‘Sit there’, he instructed, and the lad sat down obediently on a stack of planks. Beside him was a heap of long larch poles and coiled ropes; last week these had been the scaffolding for the house. The man lifted the bucket and put it down next to the boy. ‘You need to take handfuls of water, like this,’ he demonstrated, ‘and then hold your hand against your eye and tip your head back.’

The boy nodded.

‘I want you to use the whole pail of water. And when you’ve done that there will be another pail. Over and over again. Have you got that? Do you understand?’ There were more nods.
All this activity unfurled in front of John Black, who was standing on a rutted path that would soon be the pavement. He unbuttoned his overcoat. ‘Here,’ he said, stepping forward, ‘the boy is freezing cold. Put this around him.’

The plasterer looked up, taking in the smart hat and formal suit. ‘That’s kind of you, sir, but your coat will be ruined.’
‘This is going to be my house, and I think a few marks on a coat is a small price to pay for looking after one of the young men who is building it for me.’ He held the heavy wool coat out, its satin lining catching the winter light. ‘Please, take it.’

The plasterer nodded. ‘Thank you. He’s chilled, that’s for sure.’

‘And his face? What happened?’
‘A dod of lime plaster in his eye. It’s caustic. It will have burned.’
‘In his eye? My God.’
‘I expect he’ll be fine after a few days. We got it rinsed out very quickly. You really can’t delay with this kind of thing.’

‘What age is he? He looks so young.’ John frowned. ‘Is it safe for him to be here?’

‘It’s Saturday so he isn’t at school. He is thirteen,’ the man lied. ‘I pay him, and he takes the wage home to his mother. She’s a widow. It all helps a little.’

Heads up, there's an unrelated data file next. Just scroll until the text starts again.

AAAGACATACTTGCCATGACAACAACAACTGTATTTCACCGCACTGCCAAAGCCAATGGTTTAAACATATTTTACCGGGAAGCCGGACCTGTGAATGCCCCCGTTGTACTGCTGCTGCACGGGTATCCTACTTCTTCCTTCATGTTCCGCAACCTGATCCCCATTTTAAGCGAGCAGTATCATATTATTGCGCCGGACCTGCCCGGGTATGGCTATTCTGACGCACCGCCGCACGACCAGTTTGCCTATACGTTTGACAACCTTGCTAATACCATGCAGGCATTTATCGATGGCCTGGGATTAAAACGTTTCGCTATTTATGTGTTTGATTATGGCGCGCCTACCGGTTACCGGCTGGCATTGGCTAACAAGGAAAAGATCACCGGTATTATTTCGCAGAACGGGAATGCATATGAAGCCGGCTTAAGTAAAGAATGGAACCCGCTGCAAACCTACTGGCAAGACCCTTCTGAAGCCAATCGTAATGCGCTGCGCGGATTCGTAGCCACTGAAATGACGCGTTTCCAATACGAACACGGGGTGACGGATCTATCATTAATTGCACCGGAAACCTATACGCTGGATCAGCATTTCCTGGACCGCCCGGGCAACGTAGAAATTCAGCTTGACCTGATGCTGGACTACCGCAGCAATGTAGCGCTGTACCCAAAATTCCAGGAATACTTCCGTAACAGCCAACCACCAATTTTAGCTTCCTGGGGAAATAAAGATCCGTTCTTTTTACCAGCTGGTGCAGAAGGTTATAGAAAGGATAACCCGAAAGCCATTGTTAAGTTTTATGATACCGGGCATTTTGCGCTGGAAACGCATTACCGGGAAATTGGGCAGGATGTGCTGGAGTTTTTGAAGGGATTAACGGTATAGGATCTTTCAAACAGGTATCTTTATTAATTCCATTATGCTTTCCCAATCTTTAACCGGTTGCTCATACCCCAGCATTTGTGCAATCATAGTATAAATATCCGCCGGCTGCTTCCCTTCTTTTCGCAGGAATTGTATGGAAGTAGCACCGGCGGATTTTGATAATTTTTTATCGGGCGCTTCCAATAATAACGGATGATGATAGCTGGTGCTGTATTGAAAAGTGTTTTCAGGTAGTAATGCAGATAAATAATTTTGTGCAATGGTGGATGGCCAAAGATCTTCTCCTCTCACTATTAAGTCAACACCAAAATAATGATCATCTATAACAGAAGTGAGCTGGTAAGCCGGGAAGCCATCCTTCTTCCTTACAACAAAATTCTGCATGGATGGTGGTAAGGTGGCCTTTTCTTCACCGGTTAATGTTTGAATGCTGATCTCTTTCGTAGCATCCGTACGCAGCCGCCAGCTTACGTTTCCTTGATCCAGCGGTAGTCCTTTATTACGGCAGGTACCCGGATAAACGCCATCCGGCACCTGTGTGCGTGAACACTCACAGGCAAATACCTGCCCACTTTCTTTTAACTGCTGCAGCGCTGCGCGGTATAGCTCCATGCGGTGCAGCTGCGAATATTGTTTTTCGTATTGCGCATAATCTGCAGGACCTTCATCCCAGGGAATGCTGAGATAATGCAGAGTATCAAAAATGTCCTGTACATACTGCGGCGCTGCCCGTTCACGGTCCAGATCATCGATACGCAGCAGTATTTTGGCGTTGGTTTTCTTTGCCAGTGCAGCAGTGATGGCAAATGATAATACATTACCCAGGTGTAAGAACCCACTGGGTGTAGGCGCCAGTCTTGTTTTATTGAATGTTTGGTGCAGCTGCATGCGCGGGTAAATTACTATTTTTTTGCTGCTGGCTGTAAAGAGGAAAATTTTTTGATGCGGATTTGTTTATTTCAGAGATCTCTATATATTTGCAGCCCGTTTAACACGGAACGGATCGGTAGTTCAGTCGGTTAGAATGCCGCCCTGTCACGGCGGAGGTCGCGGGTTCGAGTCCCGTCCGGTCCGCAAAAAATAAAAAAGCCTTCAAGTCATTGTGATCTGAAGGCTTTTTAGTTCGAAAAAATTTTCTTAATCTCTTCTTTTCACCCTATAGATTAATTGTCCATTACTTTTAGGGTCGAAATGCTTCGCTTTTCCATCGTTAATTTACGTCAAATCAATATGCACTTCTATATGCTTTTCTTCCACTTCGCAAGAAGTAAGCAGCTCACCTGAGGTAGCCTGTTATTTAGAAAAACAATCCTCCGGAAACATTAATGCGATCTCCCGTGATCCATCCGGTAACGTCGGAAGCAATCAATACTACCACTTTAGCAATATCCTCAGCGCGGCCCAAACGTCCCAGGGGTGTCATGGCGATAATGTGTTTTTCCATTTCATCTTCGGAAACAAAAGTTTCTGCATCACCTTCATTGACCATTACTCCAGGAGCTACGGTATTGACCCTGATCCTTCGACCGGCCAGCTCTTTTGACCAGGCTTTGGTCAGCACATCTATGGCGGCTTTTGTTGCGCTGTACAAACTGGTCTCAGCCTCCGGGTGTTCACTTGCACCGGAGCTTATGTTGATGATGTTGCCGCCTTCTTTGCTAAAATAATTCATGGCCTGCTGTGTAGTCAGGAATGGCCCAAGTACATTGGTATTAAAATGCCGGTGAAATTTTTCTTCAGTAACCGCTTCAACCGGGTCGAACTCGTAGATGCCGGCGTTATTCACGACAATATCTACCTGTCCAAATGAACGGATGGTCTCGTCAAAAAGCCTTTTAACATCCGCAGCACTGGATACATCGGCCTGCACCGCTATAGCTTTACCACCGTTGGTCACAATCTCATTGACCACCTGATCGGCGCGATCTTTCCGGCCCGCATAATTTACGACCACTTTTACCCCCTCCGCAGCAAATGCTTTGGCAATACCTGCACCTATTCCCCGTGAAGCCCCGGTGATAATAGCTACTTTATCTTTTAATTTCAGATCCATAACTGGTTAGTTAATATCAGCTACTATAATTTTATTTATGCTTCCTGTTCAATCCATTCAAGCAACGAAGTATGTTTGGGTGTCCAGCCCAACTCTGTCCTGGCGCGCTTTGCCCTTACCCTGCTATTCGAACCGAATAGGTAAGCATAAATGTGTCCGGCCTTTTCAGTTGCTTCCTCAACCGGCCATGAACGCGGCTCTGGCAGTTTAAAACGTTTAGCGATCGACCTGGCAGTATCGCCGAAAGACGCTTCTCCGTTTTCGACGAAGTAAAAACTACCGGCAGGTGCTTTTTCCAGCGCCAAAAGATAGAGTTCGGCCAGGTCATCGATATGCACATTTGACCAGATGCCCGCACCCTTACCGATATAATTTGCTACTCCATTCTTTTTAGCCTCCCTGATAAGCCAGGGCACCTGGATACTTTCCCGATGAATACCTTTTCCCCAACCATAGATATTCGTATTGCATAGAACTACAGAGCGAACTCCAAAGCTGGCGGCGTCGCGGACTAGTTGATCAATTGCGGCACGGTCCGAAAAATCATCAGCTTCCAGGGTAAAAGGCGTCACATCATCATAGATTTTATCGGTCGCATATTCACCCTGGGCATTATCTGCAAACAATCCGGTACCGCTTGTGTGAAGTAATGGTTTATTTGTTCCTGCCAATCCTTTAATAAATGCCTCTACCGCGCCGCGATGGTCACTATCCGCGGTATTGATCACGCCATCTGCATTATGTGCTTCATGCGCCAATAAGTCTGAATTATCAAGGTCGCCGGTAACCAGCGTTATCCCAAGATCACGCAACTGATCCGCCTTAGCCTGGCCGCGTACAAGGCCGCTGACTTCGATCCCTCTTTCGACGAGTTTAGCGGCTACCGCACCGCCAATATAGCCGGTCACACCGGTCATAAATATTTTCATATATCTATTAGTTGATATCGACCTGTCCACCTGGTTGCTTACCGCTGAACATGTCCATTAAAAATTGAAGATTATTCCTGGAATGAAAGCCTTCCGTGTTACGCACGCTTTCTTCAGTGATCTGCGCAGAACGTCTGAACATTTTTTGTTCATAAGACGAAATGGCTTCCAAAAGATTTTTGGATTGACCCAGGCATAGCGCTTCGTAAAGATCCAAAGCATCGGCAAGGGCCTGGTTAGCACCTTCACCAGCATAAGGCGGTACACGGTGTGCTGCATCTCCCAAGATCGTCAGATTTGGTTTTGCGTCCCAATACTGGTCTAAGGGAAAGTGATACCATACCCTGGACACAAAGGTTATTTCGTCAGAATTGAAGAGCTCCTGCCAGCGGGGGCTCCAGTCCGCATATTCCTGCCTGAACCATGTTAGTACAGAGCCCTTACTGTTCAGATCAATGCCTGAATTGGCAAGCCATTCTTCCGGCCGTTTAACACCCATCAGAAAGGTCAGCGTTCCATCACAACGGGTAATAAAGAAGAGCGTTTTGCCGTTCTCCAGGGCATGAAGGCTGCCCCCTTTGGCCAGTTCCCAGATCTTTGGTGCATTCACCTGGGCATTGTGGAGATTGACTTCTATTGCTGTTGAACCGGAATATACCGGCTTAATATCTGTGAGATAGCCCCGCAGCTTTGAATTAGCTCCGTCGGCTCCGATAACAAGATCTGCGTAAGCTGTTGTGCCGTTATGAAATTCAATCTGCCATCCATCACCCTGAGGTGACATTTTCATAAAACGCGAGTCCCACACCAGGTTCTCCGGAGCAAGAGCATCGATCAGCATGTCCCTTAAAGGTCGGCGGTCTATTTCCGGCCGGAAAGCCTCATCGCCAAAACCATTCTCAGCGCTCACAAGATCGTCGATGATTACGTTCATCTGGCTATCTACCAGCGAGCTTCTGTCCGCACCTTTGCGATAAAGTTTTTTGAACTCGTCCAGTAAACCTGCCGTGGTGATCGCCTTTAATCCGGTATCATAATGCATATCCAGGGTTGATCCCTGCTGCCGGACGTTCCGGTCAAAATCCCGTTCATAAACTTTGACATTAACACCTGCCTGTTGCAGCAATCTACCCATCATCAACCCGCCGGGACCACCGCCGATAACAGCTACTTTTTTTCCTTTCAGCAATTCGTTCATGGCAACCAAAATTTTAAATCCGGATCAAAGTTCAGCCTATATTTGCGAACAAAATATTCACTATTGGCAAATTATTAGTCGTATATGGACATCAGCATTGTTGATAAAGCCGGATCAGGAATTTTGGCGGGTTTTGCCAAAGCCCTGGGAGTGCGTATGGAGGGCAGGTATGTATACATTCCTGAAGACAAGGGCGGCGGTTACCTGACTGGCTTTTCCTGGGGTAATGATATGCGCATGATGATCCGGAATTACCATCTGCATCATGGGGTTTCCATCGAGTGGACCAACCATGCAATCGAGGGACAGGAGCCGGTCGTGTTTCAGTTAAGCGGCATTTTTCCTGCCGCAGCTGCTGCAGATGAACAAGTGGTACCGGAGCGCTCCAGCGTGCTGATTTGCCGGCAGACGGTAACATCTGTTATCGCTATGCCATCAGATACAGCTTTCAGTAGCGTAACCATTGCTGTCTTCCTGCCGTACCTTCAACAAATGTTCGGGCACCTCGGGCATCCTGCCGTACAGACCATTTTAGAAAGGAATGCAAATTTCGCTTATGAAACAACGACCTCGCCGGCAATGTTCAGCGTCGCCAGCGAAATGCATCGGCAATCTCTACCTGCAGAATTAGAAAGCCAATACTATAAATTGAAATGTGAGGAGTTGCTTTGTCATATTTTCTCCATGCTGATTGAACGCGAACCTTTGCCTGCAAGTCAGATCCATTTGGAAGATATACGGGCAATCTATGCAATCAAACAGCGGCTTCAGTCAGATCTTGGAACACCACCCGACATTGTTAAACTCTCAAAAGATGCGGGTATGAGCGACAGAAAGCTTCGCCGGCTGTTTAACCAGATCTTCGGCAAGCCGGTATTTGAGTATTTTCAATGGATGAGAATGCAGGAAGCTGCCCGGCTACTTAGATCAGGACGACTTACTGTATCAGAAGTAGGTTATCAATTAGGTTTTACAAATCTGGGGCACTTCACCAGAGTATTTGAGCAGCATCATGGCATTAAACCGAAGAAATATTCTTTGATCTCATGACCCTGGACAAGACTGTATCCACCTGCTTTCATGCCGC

John nodded, but was unconvinced. ‘Very well. I’ll leave you to get on. I need to get home now. It’s been rather a day.’
The man hesitated, unsure how to respond.

John crossed his red woollen scarf across his chest and tucked the ends under his arms. He buttoned up his suit jacket. ‘I had thought that this house would be where my wife and I would bring up our family, but according to the doctor we saw this morning, she is quite unwell, and now I am uncertain about almost everything.’ It was somehow easier to tell a complete stranger about his circumstances than it would have been to disclose them to a friend on the golf course.
‘I hope the news is not as bad as you fear, sir.’ The plasterer held out his hand, and John grasped it, feeling the man’s calloused skin against his own office-smooth fingers.

‘Thank you.’ He judged the plasterer to be a similar build to himself. ‘Please just keep the coat. It may be useful to the lad, or to someone else.’

He looked back at the house, noticing for the first time that someone had chalked a 2 and a 5 in large numbers on the stone lintel above the door, and then he turned and picked his way back along the uneven road surface of Library Terrace, rubbing his hands together in the brisk air because his leather gloves were in the pockets of the coat that was no longer his, and it would have been churlish to go back and ask for them.
Finlay and Ann would be waiting for him at home. He had no idea how he was going to tell them the news about their mother.